Monday, October 17, 2016

A Shoebox of Baseball Cards: Introduction & the Atlanta Braves

Last week a friend gave me a shoebox overflowing with baseball cards (some football, basketball and hockey, girly cards: hit here for those...). I sorted through them over the weekend when I was generally making a nuisance of myself in my wife's presence or outside playing in the yard. This is the first post that will look at the cards in the box. If there are any that are of interest to any of you out there, contact me. I'm going to basically run through these sequentially and post every day or two. But, to mix it up, I'll chuck in a Darryl Strawberry post, too, because I know you love that the most.

Baseball cards & Bailey's: A Match made in heaven

Cards sorted...

As he and I are both archivists, I thought I'd start this post in the vernacular and spirit of the traditional archival finding aids.

Creator(s): Bowman, Donruss, Fleer, Pinnacle, Score, Topps, Upper Deck

Title: Johnson/Steinberg Card Collection

Dates: 1982-1996 (bulk 1991-1994)

Physical Description: 1 wonky shoe box

Scope and Content: The Johnson/Steinberg Card Collection, 1982-1996 (bulk 1990-1994), show baseball in a state many would no longer recognize. Representing long retired players, demolished stadiums, and defunct teams, these baseball cards record baseball history at the height of production and at a crossroads in the collecting field. Included in these monumental moments are the expansion teams Colorado Rockies and Florida Marlins and the strike-shortened season of 1994 which makes some interesting reading on the 1995 card backs.

Condition Note: Many cards are in very good condition; however, some are in crap shape, #tbh. Like, for example, the only Darryl Strawberry has a tear in it. Thanks, d*ck. j/k, ha ha. Many cards contain forged signatures by the young owner, then a child, and makes for some laughable moments. Highlights will be included in the blog posts. Some cards have more wrinkles than Jim Leyland.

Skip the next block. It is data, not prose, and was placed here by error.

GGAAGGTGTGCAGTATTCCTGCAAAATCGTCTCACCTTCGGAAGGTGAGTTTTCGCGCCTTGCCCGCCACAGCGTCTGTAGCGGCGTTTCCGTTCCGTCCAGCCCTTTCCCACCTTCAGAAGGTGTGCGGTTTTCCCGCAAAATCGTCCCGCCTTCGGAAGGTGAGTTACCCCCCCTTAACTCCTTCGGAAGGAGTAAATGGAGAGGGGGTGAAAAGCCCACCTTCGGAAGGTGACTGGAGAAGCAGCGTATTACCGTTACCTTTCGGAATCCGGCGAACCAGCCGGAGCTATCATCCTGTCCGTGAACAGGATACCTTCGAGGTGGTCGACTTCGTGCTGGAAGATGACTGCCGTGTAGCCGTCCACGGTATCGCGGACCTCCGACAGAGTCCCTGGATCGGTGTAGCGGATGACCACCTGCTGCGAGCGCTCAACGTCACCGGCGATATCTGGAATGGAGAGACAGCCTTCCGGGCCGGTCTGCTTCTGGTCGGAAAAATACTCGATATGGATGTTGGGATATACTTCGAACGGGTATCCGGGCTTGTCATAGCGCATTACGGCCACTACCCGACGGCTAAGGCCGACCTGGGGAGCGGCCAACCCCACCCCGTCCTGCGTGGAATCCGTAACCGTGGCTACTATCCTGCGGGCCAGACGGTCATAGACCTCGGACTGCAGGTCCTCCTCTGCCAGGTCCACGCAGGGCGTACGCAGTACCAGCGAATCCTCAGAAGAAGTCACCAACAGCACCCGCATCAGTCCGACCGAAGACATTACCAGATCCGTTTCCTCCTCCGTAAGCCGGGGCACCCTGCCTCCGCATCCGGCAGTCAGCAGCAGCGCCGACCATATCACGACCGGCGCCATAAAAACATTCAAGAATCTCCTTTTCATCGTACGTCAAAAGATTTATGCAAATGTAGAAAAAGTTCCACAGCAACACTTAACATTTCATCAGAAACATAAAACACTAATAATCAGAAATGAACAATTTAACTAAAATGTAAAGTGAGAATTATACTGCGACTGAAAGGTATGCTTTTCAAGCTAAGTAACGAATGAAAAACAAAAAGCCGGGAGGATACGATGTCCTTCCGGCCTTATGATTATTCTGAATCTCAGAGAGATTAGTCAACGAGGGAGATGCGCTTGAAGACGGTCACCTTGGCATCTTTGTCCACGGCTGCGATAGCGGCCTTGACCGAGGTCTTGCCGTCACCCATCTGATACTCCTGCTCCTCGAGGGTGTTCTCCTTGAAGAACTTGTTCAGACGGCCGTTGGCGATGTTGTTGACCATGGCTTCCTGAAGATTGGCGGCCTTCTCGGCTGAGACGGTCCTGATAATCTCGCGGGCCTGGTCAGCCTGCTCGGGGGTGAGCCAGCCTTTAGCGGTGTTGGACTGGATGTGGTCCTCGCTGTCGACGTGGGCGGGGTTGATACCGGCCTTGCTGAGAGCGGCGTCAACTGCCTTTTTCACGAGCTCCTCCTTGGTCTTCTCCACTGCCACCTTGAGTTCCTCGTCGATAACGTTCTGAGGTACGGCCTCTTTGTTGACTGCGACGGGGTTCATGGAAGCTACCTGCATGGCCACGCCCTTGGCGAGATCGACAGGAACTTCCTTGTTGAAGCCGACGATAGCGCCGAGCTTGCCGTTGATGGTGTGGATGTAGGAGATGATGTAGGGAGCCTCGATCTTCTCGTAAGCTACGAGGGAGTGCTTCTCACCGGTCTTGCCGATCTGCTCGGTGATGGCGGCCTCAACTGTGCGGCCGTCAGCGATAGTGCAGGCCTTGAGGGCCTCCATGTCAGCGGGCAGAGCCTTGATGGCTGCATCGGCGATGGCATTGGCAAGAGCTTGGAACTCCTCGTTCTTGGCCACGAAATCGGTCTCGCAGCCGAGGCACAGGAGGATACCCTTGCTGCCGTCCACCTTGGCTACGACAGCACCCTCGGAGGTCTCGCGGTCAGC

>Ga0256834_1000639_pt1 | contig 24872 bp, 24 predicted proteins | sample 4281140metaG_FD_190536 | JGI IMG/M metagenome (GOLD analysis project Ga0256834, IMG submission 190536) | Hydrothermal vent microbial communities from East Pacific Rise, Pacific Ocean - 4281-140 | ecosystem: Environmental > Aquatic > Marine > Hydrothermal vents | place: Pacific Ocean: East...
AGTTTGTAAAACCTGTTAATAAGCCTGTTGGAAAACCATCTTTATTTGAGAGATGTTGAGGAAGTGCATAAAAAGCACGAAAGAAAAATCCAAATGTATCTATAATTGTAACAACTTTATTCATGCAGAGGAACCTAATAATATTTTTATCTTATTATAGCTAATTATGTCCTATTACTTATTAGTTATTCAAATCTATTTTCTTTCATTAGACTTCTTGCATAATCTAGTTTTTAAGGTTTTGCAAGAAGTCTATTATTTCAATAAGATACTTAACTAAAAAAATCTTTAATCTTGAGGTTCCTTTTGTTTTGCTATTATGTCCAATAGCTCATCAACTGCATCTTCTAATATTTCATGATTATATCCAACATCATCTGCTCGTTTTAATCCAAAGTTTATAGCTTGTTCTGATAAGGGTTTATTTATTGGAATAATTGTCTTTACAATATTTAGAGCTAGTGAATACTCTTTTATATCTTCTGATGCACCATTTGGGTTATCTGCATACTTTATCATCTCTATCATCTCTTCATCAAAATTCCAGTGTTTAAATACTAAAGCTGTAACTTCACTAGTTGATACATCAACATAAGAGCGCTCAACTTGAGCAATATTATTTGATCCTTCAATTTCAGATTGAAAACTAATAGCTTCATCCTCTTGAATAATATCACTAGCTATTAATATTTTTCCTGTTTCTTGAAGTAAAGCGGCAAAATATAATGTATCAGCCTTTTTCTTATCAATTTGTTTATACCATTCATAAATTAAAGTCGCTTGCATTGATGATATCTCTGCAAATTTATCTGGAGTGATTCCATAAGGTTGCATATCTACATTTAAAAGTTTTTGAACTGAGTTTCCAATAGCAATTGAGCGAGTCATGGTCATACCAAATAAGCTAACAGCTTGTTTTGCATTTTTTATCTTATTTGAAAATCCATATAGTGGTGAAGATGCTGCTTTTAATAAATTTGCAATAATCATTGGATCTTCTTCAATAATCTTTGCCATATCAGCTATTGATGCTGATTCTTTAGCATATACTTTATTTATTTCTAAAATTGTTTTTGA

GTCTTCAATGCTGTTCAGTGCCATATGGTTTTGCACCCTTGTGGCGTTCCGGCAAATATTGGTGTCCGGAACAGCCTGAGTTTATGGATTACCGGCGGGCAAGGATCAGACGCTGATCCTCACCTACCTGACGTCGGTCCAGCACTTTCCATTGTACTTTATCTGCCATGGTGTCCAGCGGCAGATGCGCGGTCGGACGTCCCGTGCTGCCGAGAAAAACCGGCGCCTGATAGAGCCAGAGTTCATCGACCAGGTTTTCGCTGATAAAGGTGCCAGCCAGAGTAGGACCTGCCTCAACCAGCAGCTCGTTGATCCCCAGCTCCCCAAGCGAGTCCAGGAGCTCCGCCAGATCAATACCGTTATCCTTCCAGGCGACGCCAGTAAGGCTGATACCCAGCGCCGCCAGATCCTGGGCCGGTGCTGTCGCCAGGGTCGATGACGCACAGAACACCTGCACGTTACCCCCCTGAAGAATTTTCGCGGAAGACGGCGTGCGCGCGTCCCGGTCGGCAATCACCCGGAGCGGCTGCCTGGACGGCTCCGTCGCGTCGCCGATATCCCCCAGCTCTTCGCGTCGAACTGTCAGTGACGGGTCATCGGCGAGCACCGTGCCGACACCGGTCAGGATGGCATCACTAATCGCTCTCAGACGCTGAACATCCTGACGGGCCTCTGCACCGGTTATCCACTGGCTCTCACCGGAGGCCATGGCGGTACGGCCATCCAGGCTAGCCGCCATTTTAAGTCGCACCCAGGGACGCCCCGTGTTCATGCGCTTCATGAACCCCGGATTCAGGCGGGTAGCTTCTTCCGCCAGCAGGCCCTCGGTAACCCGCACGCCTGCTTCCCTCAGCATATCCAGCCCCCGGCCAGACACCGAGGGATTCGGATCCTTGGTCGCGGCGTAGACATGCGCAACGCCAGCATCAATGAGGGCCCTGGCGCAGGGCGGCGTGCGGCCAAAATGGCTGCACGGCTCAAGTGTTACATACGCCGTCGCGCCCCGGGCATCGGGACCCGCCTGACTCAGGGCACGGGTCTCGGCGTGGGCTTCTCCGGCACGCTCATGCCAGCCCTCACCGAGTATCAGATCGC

Organization: By team. Then by year, by maker, and then by card number

Restrictions on Access: None

Container list: The Atlanta Braves (1987-1995)

1987 Topps: Ken Oberkfell
1988 Topps: Andres Thomas, Charles Puleo, Dion James, Jeff Dedmon, Joe Boever
1989 Score: Derek Lilliquist
1990 Donruss: Andres Thomas, Derek Lilliquist, Jose Alvarez
1990 Fleer: Darrell Evans, Dale Murphy, Pete Smith
1991 Donruss: Jim Presley, Kent Mercker, Charlie Puleo
1991 Score: Jim Vatcher, Ron Gant (2), Tony Castillo (2), Andres Thomas
1991 Topps: Tony Castillo, Paul Marak
1991 Upper Deck: Jeff Treadway
1992 Donruss: Brian Hunter
1992 Donruss Triple Play: Lonnie Smith
1992 Score: Charlie Liebrandt, Sid Bream, Brian Hunter
1992 Topps: Tommy Gregg, Jim Clancy, Mike Heath, Armando Reynoso, Mark Wohlers
1992 Topps Stadium Club: Jeff Treadway, Rafael Belliard
1992 Upper Deck: Charlie Liebrandt, Otis Nixon
1993 Score Select: Ron Gant
1994 Donruss: Greg Olson, Mike Stanton TRADED
1994 Fleer Ultra: Terrell Wade
1994 Score: Rafael Belliard
1994 Upper Deck: Terrell Wade
1994 Upper Deck Collector's Choice: Greg McMichael
1995 Fleer: Mark Wohlers
1995 Upper Deck: Jose Oliva

Not a great photo, but the Braves...

The interesting thing about these cards, for me, is that they largely pick up in 1991 where I dropped off after the 1990 collecting season. So in some ways there is a continuation of where I was as a 16 year old. (Though I'm more bald than I was then, and certainly less mature.) Sorting the cards, I learned so many different card designs which lends to the history of and adds perspective to the industry. And seeing all the players that were on some teams pre-1990 in different uniforms year after year was bizarre. For example, Vince Coleman will always be a St. Louis Cardinals player to me, not a New York Mets or Kansas City Royals member, as he is in these cards.

1995 Fleer can suck it. Worst freakin' card design of all time. On the other hand, 1992 Topps I completely love, especially those card backs that show the home stadium of the player depicted. I found this truly wonderful. The other thing I learned, which I think I knew anyway, is that the kiss of death for a player, more than likely, is being touted as a "Future Stars" or a "Rated Rookie". I guess a good baseball batting average is .275 and above. I'm not a betting many, but I'm betting Topps, Donruss, et. al. are batting closer to the Mendoza line on their ability to forecast who's going to be a star. #hensleymeulens.

Thanks for stopping by!


  1. Yum, Bailey's, indeed. Thank you for your comment Capt!

  2. I worry about something labeled as "Irish Cream"

  3. Did you get my email that I am interested in the Indians you listed in a previous email?

    1. Hi Tim. Yes, I emailed you back Monday. Must be having some email problems...anyway, will send you Indians cards by the weekend! Thank you for taking them.